“During times of universal deceit, telling the truth becomes a revolutionary act.” George Orwell


Friday, March 05, 2021

Disability and the sovereignty of God

 I recently had the opportunity to do a sermon at my church. My topic was God's sovereignty, particularly in the context of disability.  I talked about how we support or "carry" others for whom the sovereignty of God is difficult, and also how to respond when it is difficult for us our selves. 

Should you be interested in watching the sermon, here is the link.

Responding to God's Sovereignty

McNair

3 comments:

Anonymous said...

This sermon was a huge push for the Christian community to take part in the other’s suffering, even when we may not be experiencing suffering! What a great encouragement to hear as a fellow believer. Christ was an example of obedience through suffering, whether the suffering be a disability or any circumstance that causes suffering. Christ suffered yet still was obedient to the will of his Father. Through his suffering, Christians can have confidence that God has a plan for suffering, even if that plan cannot be seen in the moment. Christ’s suffering brought about the pinnacle of hope for all believers: salvation from our sinfulness and communion with the Holy God. Christians can offer this same hope to all those who are suffering, not only at the moment of conversion, but in the moments when a heart is growing weary from the effects of suffering.

The fact remains that hard moments in life happen, whether it be to us or to those we love. I think we can take a page from Jeff’s book and remember to have compassion and patience for those who are disheartened in their suffering, knowing that even the strongest of people have moments of doubt and fear. 1 Thessalonians 5:14 states: “And we urge you, brothers and sisters, warn those who are idle and disruptive, encourage the disheartened, help the weak, be patient with everyone.” In this passage, Paul acknowledges that there are those who will be disheartened and weak. His response, through the revelation of the Holy Spirit, is to come alongside such people. How do we do this? We “rejoice always, pray continually, give thanks in all circumstances; for this is God’s will for you in Christ Jesus” (1 Thessalonians 5:16-18) Rejoice because God is in control. Pray because we can endure only by His strength. Give thanks in ALL circumstances because God’s power is perfected in our weakness (2 Corinthians 9-10). We do all of these things because this is God’s SOVEREIGN will for us in Christ Jesus.

Such wonderful encouragements were offered in this sermon. Thank you for butt kicker, Jeff!

Unknown said...

Hi Dr. McNair,

I loved your sermon and your emphasis how we can help those who are experiencing suffering. The Lord of the rings analogy you used, talking about how even though Sam could not carry the ring, he could carry Frodo and he goes on to carry him up the mountain. Even though it would’ve been easier for him the carry the ring, it was physically impossible. Many times we find ourselves wanting to take away the pain and the struggles others face, but it is physically impossible. Our job as outsiders, is to walk alongside them, be there for them, and carry them if they need us to.

When we experience suffering ourselves, it is important to remember that if it is God’s will, it has a purpose. This does not mean it would be hard, or it won’t be challenging, it means that even though we may not see the good, God ultimately has a plan. Jesus prays in the garden before he is crucified and he cries out, “not my will be done, but yours be done” (Luke 22:42). We we are strong, we tend to lean on ourselves, but when we are weak, we are forced to lean on God. God’s power is not made perfect in strength, it is made perfect in weakness. Proverbs 3:5 says, “Trust in the LORD with all your heart and lean not on your own understanding; in all your ways submit to him, and he will make your paths straight.” Thank you for sharing your wisdom with us.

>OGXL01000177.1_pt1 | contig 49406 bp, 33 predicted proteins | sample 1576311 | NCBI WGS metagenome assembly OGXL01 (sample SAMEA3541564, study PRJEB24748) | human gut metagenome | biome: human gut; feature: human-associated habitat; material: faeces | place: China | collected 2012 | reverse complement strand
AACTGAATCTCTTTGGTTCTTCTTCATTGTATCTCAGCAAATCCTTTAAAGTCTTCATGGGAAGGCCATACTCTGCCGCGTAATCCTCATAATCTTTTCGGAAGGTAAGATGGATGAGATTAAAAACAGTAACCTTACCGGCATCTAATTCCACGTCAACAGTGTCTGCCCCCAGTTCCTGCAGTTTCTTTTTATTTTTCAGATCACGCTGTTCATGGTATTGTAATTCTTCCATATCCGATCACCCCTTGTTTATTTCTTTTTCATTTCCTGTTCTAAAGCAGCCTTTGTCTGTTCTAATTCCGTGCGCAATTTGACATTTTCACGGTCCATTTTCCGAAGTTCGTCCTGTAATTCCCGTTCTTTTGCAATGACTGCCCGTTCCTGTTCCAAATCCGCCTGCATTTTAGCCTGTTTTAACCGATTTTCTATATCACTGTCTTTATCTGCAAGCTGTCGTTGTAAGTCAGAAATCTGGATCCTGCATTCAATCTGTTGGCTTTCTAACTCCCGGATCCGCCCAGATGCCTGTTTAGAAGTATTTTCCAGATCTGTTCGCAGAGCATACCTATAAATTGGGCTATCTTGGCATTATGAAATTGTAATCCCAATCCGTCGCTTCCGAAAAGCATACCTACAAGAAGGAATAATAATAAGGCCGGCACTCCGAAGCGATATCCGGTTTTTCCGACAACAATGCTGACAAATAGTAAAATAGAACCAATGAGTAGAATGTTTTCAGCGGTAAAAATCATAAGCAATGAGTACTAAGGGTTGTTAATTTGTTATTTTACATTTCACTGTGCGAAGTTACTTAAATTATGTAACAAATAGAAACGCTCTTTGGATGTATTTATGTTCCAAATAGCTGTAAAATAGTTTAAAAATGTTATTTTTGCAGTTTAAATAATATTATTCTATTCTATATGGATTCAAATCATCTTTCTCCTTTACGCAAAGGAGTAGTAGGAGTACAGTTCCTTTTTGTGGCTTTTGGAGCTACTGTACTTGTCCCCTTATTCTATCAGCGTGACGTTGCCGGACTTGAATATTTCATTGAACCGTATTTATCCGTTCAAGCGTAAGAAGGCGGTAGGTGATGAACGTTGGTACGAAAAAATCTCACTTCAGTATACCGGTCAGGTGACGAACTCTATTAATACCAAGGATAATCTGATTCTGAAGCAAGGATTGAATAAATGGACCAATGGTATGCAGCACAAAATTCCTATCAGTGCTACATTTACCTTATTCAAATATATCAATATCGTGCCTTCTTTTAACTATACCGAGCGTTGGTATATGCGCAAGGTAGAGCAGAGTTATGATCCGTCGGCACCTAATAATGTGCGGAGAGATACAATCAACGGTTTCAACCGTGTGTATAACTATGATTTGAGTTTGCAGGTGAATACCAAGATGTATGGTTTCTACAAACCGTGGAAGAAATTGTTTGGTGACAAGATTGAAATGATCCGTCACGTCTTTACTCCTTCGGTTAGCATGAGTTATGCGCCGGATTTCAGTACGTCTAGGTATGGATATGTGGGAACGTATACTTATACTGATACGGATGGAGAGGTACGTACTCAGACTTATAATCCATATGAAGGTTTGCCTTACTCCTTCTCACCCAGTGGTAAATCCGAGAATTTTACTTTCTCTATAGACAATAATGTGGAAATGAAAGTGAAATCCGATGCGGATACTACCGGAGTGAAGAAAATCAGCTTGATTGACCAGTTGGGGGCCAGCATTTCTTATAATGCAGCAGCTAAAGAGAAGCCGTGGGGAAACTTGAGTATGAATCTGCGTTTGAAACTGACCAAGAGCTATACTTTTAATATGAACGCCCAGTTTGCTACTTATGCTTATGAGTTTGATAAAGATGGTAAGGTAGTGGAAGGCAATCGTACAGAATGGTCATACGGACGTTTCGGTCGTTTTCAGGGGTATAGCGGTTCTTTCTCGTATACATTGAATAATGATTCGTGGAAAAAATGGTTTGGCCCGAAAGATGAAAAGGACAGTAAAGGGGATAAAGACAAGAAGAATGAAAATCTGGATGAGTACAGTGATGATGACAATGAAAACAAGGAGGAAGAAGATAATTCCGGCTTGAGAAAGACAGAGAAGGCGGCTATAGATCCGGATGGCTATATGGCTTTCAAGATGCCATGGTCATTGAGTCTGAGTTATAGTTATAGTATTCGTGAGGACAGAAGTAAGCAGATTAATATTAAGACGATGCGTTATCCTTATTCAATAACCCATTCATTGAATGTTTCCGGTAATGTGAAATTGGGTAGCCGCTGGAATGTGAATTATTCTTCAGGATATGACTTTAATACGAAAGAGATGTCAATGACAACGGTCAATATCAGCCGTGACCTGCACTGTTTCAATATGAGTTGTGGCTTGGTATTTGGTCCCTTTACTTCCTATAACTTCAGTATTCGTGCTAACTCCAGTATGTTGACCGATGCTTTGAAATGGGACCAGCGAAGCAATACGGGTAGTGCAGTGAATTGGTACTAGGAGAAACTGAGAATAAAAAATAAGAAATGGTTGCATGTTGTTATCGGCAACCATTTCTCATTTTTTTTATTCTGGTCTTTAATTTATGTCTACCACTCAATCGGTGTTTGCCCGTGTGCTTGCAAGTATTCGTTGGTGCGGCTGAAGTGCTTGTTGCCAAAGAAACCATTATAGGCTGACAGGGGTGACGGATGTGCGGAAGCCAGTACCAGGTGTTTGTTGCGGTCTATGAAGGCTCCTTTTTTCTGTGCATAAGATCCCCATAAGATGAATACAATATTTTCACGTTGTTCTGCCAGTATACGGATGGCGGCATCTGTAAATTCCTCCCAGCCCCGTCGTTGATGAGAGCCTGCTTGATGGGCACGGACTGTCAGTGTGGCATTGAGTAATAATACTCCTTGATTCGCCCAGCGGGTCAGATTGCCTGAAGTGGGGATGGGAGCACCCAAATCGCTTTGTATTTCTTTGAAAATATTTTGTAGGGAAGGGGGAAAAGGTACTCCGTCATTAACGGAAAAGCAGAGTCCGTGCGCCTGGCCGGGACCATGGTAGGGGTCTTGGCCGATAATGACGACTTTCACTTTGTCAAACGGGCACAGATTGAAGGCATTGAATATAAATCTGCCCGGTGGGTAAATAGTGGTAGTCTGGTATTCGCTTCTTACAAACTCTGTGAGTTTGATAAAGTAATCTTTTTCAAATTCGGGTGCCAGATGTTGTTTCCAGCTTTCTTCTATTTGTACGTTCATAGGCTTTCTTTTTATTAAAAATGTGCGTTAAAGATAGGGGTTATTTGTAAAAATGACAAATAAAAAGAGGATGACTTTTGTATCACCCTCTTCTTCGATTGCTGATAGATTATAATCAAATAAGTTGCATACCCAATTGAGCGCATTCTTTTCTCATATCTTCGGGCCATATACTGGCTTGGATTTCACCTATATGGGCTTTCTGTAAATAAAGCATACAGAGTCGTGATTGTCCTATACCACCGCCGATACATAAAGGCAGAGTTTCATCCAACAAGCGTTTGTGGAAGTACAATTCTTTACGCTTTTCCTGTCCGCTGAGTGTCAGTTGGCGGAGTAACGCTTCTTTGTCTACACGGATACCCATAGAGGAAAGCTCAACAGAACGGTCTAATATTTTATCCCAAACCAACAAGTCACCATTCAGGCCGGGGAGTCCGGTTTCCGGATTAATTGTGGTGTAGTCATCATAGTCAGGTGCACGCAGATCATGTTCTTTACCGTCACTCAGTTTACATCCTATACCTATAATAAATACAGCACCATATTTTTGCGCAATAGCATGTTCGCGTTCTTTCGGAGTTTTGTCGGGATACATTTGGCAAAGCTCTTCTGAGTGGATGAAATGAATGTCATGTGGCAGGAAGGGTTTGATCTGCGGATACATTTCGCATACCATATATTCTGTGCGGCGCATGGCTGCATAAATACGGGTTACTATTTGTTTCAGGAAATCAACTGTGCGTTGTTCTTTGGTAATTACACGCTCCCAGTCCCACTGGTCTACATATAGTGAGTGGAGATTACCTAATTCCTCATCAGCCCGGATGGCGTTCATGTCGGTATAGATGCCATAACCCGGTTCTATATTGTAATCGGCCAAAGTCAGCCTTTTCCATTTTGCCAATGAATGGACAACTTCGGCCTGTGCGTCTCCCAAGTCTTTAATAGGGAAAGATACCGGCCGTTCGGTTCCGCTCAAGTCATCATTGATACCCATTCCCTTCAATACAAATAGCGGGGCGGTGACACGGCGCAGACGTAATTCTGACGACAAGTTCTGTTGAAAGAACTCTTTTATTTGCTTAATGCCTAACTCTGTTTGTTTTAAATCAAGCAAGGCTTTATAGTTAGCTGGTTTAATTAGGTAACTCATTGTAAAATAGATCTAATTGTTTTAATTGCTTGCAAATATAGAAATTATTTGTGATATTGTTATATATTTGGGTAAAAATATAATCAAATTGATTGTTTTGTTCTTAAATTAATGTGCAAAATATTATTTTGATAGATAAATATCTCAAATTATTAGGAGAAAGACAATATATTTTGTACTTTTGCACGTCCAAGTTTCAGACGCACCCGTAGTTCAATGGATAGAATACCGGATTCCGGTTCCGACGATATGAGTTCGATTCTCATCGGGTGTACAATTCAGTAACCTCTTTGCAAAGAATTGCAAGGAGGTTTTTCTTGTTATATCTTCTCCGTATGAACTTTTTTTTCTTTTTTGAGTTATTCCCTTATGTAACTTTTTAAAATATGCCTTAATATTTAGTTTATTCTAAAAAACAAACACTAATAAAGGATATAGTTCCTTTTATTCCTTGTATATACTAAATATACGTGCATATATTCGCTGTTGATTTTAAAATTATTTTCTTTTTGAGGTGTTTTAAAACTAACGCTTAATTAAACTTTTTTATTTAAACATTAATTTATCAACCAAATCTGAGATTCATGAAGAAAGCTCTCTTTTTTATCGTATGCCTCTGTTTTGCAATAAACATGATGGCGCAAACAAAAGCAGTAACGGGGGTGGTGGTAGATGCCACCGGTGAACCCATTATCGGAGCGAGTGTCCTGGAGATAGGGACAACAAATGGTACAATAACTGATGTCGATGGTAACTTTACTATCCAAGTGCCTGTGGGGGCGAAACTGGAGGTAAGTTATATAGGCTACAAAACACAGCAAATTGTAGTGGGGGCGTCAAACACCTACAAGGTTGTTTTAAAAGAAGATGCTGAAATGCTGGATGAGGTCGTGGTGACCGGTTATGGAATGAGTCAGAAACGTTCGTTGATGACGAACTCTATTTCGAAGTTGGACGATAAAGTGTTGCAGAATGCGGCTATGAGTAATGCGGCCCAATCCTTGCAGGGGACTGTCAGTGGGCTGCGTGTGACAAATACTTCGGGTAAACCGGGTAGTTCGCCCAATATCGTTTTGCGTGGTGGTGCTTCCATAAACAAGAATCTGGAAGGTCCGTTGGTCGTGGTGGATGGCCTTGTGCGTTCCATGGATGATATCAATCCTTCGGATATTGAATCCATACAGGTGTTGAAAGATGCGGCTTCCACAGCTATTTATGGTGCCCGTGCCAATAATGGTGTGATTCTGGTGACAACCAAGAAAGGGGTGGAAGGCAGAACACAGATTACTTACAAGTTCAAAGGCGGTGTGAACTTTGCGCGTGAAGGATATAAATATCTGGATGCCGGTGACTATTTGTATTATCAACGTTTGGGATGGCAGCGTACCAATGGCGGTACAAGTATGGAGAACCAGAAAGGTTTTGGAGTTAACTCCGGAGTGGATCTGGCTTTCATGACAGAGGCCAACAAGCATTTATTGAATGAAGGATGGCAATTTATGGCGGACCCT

-Helena Frederick

Anonymous said...

I really enjoyed this sermon. I think Proverbs 3:5 was a wonderful verse to remind us of God's love no matter what we may be going through. You were spot on with saying that we do put a lot of faith into the Lord and if we can trust him for the bigger things in life, we should surely be able to trust him with our daily lives and interactions as well. Sometimes as Christians when times get hard, it's easy to be frustrated with God and we begin to ask Him why He would let certain things happen. I know I was personally upset when my grandmother fell ill. She was an educator and made such a difference in this world and watching her be paralyzed for the last five years of her life angered me and made me question why God would allow something like that to happen to such a wonderful person. During this time it became crucial for me to lean into the Lord and not try to make sense of this myself. That was definitely a time when I felt like my faith was shaky, but I knew there was a reason for everything, even if I could not see it.

I also really enjoyed how you tied in carrying others through their hard times. I know I leaned heavily on family and friends when my grandmother passed. To me, being a good Christian means looking out for those who need to be looked out for. In difficult times, we cannot see what is happened, but having people with us on the journey of the unknown is crucial. By praying, suffering with others, and helping others to hold on to their faith, we can help others by being the type of believers we are called to be.